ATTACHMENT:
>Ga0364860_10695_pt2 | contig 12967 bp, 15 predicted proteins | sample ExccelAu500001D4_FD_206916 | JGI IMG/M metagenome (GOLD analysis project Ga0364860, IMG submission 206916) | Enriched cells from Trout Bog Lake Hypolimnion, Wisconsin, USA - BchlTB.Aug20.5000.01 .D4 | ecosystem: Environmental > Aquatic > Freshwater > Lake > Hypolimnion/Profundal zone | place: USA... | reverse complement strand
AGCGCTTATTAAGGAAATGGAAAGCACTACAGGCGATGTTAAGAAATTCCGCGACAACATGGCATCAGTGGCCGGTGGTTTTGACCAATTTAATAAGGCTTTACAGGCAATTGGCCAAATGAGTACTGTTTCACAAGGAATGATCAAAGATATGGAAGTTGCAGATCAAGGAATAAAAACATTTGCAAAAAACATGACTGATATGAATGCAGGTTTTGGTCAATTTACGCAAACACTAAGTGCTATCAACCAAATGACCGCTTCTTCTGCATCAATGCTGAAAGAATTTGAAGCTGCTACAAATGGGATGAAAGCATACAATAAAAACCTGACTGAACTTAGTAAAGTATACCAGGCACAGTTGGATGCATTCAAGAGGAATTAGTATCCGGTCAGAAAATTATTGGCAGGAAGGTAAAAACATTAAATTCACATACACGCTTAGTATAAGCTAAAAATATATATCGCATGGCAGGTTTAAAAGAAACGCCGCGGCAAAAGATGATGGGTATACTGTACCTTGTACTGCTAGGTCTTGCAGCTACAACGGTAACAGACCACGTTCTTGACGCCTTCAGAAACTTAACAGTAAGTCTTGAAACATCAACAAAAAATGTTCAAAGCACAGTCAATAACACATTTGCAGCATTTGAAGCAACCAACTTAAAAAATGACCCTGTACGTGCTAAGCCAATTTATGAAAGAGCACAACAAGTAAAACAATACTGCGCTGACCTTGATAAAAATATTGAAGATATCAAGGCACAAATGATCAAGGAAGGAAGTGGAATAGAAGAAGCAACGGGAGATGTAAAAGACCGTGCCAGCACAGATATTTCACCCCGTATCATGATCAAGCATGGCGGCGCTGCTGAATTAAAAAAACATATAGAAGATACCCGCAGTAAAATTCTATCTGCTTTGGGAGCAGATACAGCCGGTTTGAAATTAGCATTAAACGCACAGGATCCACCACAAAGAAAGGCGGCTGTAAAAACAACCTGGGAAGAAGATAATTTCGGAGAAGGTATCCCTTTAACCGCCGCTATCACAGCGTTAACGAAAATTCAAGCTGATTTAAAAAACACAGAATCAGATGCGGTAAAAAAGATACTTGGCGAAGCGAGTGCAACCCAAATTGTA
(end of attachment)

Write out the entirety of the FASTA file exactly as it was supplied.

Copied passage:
>Ga0364860_10695_pt2 | contig 12967 bp, 15 predicted proteins | sample ExccelAu500001D4_FD_206916 | JGI IMG/M metagenome (GOLD analysis project Ga0364860, IMG submission 206916) | Enriched cells from Trout Bog Lake Hypolimnion, Wisconsin, USA - BchlTB.Aug20.5000.01 .D4 | ecosystem: Environmental > Aquatic > Freshwater > Lake > Hypolimnion/Profundal zone | place: USA... | reverse complement strand
AGCGCTTATTAAGGAAATGGAAAGCACTACAGGCGATGTTAAGAAATTCCGCGACAACATGGCATCAGTGGCCGGTGGTTTTGACCAATTTAATAAGGCTTTACAGGCAATTGGCCAAATGAGTACTGTTTCACAAGGAATGATCAAAGATATGGAAGTTGCAGATCAAGGAATAAAAACATTTGCAAAAAACATGACTGATATGAATGCAGGTTTTGGTCAATTTACGCAAACACTAAGTGCTATCAACCAAATGACCGCTTCTTCTGCATCAATGCTGAAAGAATTTGAAGCTGCTACAAATGGGATGAAAGCATACAATAAAAACCTGACTGAACTTAGTAAAGTATACCAGGCACAGTTGGATGCATTCAAGAGGAATTAGTATCCGGTCAGAAAATTATTGGCAGGAAGGTAAAAACATTAAATTCACATACACGCTTAGTATAAGCTAAAAATATATATCGCATGGCAGGTTTAAAAGAAACGCCGCGGCAAAAGATGATGGGTATACTGTACCTTGTACTGCTAGGTCTTGCAGCTACAACGGTAACAGACCACGTTCTTGACGCCTTCAGAAACTTAACAGTAAGTCTTGAAACATCAACAAAAAATGTTCAAAGCACAGTCAATAACACATTTGCAGCATTTGAAGCAACCAACTTAAAAAATGACCCTGTACGTGCTAAGCCAATTTATGAAAGAGCACAACAAGTAAAACAATACTGCGCTGACCTTGATAAAAATATTGAAGATATCAAGGCACAAATGATCAAGGAAGGAAGTGGAATAGAAGAAGCAACGGGAGATGTAAAAGACCGTGCCAGCACAGATATTTCACCCCGTATCATGATCAAGCATGGCGGCGCTGCTGAATTAAAAAAACATATAGAAGATACCCGCAGTAAAATTCTATCTGCTTTGGGAGCAGATACAGCCGGTTTGAAATTAGCATTAAACGCACAGGATCCACCACAAAGAAAGGCGGCTGTAAAAACAACCTGGGAAGAAGATAATTTCGGAGAAGGTATCCCTTTAACCGCCGCTATCACAGCGTTAACGAAAATTCAAGCTGATTTAAAAAACACAGAATCAGATGCGGTAAAAAAGATACTTGGCGAAGCGAGTGCAACCCAAATTGTA